An Amazing Treatment for Osteoporosis May Be Coming

The results of a groundbreaking study discovered that blocking certain receptors in the brain led to the growth of significantly stronger bones. Could a new osteoporosis treatment be on the horizon?

Osteoporosis, which is primarily a disease of old age, can cause progressive weakening of the bones.

Over time, bones become so porous that even minor impacts – just a cough or sneeze – can cause a fracture.

According to the US Centers for Disease Control and Prevention (CDC), osteoporosis affects almost 1 in 4 women aged 65 and older in the US.

Unfortunately, there is no definitive treatment for osteoporosis in the light of current information. Current treatments focus on reducing the risk of fractures, but cannot slow the progression of the condition.

In a healthy person, the body breaks down old or damaged bone and replaces it with new bone.

However, as you get older, this cycle gets faster. Thus, more bone is broken down than the body can regain. This leads to progressively weaker bones and eventually osteoporosis.

A New Role for Estrogen

Estrogen has a wide range of functions in the human body, particularly reproductive. This hormone also works in the brain, but scientists currently know very little about its functions there.

Recently, scientists from the University of San Francisco and the University of California conducted a series of studies to learn more about estrogen in the brain.

Researchers were primarily interested in how estrogen’s activity in the brain alters metabolism at different stages of life.

Specifically, they were looking at the function of estrogen-sensitive neurons in the hypothalamus. This is the part of the brain that connects the nervous system to the endocrine (hormone) system.

The hypothalamus plays an important role in regulating metabolic processes, such as helping control body temperature, hunger, sleep, fatigue, and circadian rhythms.

Blocking Estrogen in the Brain

The scientists blocked the effects of estrogen in the animals’ hypothalamus. When they did, the animals gained weight and became less active.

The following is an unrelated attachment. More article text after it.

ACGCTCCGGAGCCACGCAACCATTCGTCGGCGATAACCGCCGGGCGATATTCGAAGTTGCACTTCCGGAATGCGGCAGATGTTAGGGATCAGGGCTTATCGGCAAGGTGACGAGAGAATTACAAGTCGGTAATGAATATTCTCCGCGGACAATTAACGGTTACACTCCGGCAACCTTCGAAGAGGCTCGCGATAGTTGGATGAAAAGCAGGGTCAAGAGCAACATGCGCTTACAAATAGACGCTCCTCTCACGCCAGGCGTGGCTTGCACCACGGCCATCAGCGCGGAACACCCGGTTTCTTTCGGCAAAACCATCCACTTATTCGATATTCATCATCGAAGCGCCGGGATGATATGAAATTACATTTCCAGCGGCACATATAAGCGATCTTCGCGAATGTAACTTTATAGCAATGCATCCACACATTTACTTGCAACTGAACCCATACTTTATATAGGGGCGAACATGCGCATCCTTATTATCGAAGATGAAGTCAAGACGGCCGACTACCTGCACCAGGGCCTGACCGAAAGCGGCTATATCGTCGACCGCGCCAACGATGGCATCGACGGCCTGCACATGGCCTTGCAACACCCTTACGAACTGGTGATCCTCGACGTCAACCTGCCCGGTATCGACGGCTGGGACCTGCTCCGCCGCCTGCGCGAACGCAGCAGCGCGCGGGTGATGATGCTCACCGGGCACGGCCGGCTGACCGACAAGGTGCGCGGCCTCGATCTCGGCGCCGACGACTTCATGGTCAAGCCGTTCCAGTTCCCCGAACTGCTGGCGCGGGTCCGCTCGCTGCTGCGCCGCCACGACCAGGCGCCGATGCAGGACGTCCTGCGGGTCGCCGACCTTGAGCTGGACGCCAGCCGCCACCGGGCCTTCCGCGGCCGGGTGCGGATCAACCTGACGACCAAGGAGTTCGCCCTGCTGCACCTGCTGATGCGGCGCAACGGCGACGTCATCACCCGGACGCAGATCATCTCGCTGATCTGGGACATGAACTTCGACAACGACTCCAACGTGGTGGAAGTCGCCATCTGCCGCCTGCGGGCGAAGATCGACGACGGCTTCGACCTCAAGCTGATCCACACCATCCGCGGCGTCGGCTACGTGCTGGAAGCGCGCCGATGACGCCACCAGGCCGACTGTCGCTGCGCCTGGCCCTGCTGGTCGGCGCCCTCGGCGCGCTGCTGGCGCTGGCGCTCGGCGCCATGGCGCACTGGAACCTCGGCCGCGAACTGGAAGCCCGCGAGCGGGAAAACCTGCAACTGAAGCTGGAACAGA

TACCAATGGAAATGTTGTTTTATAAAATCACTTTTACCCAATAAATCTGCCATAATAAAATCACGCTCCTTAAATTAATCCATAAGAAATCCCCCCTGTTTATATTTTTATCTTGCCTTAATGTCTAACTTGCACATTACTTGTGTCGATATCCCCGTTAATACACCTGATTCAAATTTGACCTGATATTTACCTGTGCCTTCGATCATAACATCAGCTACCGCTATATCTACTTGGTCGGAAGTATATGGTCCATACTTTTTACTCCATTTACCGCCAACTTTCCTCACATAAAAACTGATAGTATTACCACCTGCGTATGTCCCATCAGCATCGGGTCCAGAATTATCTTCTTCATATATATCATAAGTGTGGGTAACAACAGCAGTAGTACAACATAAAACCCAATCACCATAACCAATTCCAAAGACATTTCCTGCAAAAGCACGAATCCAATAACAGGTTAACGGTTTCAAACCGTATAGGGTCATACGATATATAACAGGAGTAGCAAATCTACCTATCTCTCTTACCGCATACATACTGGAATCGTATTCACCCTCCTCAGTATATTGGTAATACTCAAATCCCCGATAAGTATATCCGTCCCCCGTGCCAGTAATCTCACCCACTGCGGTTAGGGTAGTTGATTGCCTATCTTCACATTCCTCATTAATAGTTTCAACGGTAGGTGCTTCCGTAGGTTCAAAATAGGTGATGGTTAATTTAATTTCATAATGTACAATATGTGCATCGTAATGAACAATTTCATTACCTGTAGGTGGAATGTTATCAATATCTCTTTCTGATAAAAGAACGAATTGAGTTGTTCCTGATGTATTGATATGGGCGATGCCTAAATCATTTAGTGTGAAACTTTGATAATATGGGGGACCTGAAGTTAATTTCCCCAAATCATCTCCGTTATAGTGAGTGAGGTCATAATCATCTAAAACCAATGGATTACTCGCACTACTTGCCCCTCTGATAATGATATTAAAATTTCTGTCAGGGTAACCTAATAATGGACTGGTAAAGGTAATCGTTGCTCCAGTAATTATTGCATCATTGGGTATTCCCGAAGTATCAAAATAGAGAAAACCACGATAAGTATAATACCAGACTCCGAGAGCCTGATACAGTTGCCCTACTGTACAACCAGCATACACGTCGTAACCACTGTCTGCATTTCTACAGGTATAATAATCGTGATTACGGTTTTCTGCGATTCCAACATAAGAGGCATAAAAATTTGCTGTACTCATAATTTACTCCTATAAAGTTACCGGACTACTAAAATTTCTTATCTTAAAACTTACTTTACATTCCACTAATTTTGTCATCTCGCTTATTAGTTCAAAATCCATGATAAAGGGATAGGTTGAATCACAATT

At first, the scientists assumed that the added weight would account for the extra fat or muscle tissue.

However, upon further examination, they found that the extra weight was due to increased bone mass. Some of the animals had increased their total bone mass by 800 percent.

When the researchers tested the mouse bones, they found they were particularly strong. In fact, according to researcher Ingraham:

“Our collaborators, who have studied bone for life, said they had never seen bone as strong.”

The study results were published in the journal Nature Communications. As Ingraham says, “Our current understanding of how the body controls bone growth cannot explain this.”

He adds that “we may have found an entirely new way to increase bone strength in older women and individuals with weak bones.”

In follow-up studies, the researchers focused on a specific area of ​​the hypothalamus that was thought to have this incredible effect on bone: the arcuate nucleus.

Because the removal of estrogen receptors in this area causes bone growth, they normally believe that these cells are siphoning off energy and resources from bone growth to be used elsewhere in the body.

This finding is exciting and surprising and occurred only in female mice.

Previously, neuroscientists have limited most studies to male mice and have done a few estrogen studies, which may explain why this has never been seen before.

Keep searching

The researchers extended their experiments to understand how bone density changes over the lifespan of a mouse. They noticed that in these mice, bone density was maintained throughout old age.

Further testing this mechanism, the scientists deleted curved estrogen receptors in a mouse model of osteoporosis. In mice that lost 70 percent of their bone mass, their bone density increased by 50 percent in just a few weeks.

Estrogen in the blood increases bone growth; However, in the hypothalamus, it appears to have the opposite effect.

Ingraham points out that “after puberty, the estrogen system in the female brain can contribute to women’s risk of weakened bones as they age, as resources are actively diverted from bone growth and reproduction to women.”

More studies will be needed as the results are surprising and novel; However, they have opened up some exciting new avenues for osteoporosis researchers.

If our next experiments show that the brain is releasing a new circulatory factor that triggers increased bone growth, we may have a chance to develop a drug that prevents osteoporosis.

MedicalNewsToday, Osteoporosis breakthrough: Bone mass increased by 800 percent, 2018

Reference

https://www.cdc.gov/nchs/fastats/osteoporosis.htm

https://bnf.nice.org.uk/treatment-summary/osteoporosis.html

https://www.nature.com/articles/s41467-018-08046-4

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